Survey: Pilots Want Option for Guns, Mineta Opposed
Capitol Hill (CNSNews.com) - Transportation Secretary Norman Mineta said Monday that he is still opposed to arming pilots of commercial airliners, despite a recent survey showing that nearly 75 percent of the nation's pilots favor the move.
"I've expressed a personal opinion on this," Mineta said. "I don't feel that we should have lethal weapons in the cockpit. I believe that stun guns or tasers, as they're referred to, can be a possibility."
In a survey conducted Feb. 3-9, 2002, 73 percent of the members of the Air Line Pilots Association (ALPA) surveyed supported "authorization of pilots who volunteer to be armed with firearms for defense of the flight deck." The survey had a margin of error of 3 percent with a 95 percent confidence rating.
"It must be recognized that even with the replacement of the cockpit door, the terrorist threat is so sophisticated that terrorists will devise other ways to breach the secure door," wrote Capt. Duane Woerth, president of ALPA, in a petition to the FAA.
"In such a circumstance, an armed flight crewmember would be the last line of defense and would be able to protect his/her crew, the passengers and, ultimately, people and property on the ground," he wrote.
ALPA is the largest airline pilots union, representing 64,000 pilots at 45 airlines in the U.S. The group sent the petition to the FAA Feb. 28 seeking new rules that would allow pilots to be armed under strict conditions.
Under the ALPA proposal, arming of pilots would be voluntary. Pilots would need background checks and screening, be given training equivalent to that given to federal law enforcement officers, and be deputized as federal law enforcement officers.
Mineta said no final determination has been made, because he has not been able to meet with officials from the Transportation Security Administration (TSA), attorney general's office, and White House to discuss the matter.
John Velleco, director of federal affairs for Gun Owners of America, says he's not surprised by Mineta's comments.
"He expressed his opinion on guns, in general, when he was in Congress prior to 1994, when he was an F-minus rated anti-gun leader who introduced anti-gun bills and took money from Handgun Control, Inc.," Velleco said. "So we know that he's no friend of the Second Amendment."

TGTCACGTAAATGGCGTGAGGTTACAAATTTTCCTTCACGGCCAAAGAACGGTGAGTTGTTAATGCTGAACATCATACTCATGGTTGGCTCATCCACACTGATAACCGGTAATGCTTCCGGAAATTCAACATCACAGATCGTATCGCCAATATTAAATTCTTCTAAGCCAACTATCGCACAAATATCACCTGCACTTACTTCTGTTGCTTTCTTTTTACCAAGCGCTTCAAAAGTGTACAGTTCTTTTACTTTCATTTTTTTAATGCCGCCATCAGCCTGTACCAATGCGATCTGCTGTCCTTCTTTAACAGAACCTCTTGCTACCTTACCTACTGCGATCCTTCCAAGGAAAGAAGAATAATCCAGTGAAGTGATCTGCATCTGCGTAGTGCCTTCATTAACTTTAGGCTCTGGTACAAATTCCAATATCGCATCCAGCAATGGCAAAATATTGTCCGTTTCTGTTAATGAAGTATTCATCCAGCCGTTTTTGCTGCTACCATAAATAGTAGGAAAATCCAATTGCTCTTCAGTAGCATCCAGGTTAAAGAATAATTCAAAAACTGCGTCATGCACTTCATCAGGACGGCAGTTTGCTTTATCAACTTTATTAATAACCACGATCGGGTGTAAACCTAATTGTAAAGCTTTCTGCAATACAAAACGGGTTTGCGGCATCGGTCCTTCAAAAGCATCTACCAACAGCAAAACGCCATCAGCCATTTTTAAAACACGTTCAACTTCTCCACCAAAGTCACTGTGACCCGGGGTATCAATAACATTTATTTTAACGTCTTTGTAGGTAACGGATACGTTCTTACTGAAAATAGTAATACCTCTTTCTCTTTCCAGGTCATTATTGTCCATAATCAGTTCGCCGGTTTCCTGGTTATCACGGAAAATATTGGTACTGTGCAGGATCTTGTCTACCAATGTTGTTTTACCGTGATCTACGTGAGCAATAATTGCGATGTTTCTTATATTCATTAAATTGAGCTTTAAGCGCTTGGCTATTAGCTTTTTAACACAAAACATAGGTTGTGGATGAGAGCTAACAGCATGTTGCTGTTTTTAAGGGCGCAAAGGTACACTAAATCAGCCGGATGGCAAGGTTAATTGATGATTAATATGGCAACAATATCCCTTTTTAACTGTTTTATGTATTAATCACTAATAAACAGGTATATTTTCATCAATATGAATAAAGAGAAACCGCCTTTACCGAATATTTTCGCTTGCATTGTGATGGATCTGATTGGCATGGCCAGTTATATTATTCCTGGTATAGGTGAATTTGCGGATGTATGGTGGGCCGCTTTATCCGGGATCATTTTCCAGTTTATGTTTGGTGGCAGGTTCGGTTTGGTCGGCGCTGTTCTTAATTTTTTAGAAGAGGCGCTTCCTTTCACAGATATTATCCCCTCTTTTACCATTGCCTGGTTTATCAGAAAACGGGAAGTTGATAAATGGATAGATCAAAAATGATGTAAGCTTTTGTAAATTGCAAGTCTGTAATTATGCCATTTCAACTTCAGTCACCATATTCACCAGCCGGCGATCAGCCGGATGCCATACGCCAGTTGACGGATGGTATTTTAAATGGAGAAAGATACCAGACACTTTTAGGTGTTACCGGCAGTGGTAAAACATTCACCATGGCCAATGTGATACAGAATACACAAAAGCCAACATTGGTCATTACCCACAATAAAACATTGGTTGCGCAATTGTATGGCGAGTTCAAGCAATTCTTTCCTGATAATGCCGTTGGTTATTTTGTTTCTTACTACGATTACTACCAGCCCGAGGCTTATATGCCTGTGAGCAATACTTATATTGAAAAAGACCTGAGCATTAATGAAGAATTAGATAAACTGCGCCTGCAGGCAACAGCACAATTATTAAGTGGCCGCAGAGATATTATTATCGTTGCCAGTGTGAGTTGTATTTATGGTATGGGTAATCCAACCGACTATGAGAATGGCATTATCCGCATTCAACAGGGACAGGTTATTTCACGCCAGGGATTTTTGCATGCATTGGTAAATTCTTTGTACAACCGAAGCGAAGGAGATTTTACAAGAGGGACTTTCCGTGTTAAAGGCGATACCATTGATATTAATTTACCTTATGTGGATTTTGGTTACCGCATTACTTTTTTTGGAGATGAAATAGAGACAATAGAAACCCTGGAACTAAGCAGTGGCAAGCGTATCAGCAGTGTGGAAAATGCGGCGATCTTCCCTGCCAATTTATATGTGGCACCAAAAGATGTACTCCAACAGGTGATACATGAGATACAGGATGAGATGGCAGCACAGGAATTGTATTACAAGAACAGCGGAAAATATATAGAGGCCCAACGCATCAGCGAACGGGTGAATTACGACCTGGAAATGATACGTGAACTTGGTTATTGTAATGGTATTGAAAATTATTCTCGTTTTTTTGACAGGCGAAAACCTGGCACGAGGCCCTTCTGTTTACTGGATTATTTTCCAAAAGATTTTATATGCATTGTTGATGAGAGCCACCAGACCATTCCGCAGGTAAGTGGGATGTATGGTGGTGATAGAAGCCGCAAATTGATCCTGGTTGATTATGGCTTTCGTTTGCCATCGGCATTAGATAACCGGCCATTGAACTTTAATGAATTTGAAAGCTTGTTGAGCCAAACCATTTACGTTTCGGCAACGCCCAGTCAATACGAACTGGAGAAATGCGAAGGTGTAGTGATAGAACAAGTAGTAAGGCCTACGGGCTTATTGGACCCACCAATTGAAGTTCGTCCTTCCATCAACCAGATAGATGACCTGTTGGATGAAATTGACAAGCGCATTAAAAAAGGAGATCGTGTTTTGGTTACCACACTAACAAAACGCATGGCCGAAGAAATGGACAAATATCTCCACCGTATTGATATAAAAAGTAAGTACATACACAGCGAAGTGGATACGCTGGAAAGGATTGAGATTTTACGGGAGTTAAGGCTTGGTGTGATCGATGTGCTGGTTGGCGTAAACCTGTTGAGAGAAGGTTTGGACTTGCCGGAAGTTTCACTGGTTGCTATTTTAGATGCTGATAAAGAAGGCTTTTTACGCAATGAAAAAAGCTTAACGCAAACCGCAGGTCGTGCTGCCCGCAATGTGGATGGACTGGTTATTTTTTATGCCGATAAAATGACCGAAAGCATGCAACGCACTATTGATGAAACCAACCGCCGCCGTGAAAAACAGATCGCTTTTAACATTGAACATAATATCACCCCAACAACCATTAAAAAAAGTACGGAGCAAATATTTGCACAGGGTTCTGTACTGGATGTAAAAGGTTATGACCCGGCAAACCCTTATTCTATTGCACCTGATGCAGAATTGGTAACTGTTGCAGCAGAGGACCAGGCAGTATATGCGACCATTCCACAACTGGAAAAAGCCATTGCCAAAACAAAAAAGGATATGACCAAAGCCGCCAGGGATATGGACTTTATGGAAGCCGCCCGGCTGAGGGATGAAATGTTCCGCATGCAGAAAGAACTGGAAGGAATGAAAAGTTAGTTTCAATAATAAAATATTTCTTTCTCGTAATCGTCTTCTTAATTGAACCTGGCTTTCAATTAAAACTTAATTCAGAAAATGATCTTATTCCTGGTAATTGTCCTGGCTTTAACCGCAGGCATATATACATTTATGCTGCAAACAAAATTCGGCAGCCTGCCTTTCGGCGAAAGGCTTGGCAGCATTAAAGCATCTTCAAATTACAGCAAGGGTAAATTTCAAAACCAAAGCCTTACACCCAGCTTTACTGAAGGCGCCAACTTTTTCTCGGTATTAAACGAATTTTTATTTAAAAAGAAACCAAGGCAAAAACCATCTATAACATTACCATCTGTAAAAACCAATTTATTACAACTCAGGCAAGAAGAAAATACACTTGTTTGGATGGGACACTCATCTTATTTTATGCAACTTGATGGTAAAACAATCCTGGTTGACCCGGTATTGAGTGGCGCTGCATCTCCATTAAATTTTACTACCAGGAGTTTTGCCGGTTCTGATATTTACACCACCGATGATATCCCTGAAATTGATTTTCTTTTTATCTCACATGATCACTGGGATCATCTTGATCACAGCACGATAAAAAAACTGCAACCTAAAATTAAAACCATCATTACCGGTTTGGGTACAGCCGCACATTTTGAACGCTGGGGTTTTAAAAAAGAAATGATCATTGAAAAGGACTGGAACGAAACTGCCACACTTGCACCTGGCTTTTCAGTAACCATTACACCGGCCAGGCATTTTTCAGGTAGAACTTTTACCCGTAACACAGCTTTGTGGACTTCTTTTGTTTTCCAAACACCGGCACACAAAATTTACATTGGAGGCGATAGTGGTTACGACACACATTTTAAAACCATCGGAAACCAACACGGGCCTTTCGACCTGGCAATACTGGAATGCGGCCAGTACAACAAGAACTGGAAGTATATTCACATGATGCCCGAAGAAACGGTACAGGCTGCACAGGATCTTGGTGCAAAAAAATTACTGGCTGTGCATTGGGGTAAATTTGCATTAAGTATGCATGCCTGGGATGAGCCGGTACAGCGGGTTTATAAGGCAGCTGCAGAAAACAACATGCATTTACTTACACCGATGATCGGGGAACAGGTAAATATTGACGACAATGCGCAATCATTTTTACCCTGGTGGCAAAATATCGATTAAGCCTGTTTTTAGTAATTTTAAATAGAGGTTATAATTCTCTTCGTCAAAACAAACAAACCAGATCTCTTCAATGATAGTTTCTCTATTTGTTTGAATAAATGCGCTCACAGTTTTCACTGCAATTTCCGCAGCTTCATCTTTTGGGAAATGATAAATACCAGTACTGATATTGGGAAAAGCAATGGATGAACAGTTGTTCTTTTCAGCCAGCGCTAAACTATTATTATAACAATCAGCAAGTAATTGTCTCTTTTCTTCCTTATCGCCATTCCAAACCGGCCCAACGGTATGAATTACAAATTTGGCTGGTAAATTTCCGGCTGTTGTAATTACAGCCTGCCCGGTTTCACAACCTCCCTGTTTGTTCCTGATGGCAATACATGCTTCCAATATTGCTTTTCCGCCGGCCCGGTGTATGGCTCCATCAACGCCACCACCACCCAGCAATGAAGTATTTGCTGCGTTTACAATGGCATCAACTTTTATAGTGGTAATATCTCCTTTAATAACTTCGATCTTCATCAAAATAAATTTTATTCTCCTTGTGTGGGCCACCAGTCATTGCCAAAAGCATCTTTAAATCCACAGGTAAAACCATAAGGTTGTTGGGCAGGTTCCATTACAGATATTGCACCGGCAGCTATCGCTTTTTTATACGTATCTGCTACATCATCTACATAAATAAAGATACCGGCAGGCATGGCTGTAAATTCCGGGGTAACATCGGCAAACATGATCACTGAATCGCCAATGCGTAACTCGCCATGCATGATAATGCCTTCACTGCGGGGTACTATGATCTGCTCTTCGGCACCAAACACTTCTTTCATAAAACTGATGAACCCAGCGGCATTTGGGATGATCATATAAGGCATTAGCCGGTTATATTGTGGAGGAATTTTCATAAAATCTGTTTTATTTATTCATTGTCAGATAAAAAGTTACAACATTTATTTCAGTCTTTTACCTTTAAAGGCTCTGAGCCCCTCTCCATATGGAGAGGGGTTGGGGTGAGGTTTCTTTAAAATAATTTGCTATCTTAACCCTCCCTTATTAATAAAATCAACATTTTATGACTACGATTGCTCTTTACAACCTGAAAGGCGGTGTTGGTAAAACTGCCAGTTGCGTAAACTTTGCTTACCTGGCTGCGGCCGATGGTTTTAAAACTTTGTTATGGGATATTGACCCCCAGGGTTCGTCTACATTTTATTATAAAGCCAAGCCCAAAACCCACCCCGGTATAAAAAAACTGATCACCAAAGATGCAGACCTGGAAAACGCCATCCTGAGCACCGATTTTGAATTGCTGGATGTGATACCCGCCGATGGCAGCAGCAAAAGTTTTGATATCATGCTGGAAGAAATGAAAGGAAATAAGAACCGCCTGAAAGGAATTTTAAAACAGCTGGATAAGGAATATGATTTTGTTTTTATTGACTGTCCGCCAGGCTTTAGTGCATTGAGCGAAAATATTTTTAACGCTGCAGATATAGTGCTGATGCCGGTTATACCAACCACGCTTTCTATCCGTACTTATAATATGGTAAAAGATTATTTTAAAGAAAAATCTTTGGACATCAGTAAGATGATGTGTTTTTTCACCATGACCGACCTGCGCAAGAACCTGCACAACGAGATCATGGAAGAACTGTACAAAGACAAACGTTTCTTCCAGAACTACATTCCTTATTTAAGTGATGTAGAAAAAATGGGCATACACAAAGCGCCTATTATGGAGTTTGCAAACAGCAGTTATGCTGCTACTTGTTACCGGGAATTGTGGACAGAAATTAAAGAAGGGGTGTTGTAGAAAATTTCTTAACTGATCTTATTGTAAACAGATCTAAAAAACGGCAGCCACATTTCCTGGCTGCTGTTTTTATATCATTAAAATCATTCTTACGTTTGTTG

He says, despite Mineta's personal animus toward guns, the secretary really has little choice in the matter.
"Congress has spoken. The law is passed. The president signed the law. The secretary and the under secretary for Transportation Security don't have discretion as to whether or not pilots will be armed," Velleco added. "They have discretion in the type of firearm and the type of ammunition. But that's about the extent of their discretion."
He says Mineta should be working to implement the law as quickly as possible not using his position to further his personal views.
"If he can't do that, if his anti-gun ideology is going to prevent him from carrying out his duties," Velleco concluded, "then he needs to do the honorable thing and resign and let the president appoint someone to that position that can implement the law."
He says it's especially disingenuous of Mineta to say that pilots should not be armed when the nation's new homeland defense strategy calls for military jets to shoot down hijacked airliners.
"They're arguing that greater force is warranted but lesser force is not," Velleco observed. "That's ridiculous."
Jonathan Thompson, TSA's new associate under secretary for communications, disagrees.
"I think you're talking about two different things, and I think it's important to distinguish between them," Thompson argued. "To talk about those two in conjunction, I don't believe they're relevant. You can't say that a shoot-down and a weapon in the cockpit are mutually inclusive. They are not."
The TSA needs a reality check, according to Velleco.
"In spite of reinforced cockpit doors and the supposed increased security at airports, if someone gains access to the flight deck, they break through that reinforced door," Velleco warned, "they'd better be met with lethal force or suddenly you're going to have hundreds, if not thousands of lives at risk."
First Officer Al Aitken represents 600 Washington-area-based pilots on the board of directors of the Allied Pilots Association. He also serves as deputy chairman of the APA's Committee for Armed Defense of the Cockpit. Aitken supports Velleco's assertion.
"We want to remain behind the improved, impervious, locked cockpit door," Aitken said in a previous interview. "The only time we would use a weapon is if somebody, somehow or other figures out a way to blow that thing open and tries to come in to the cockpit."
E-mail a news tip to Jeff Johnson.
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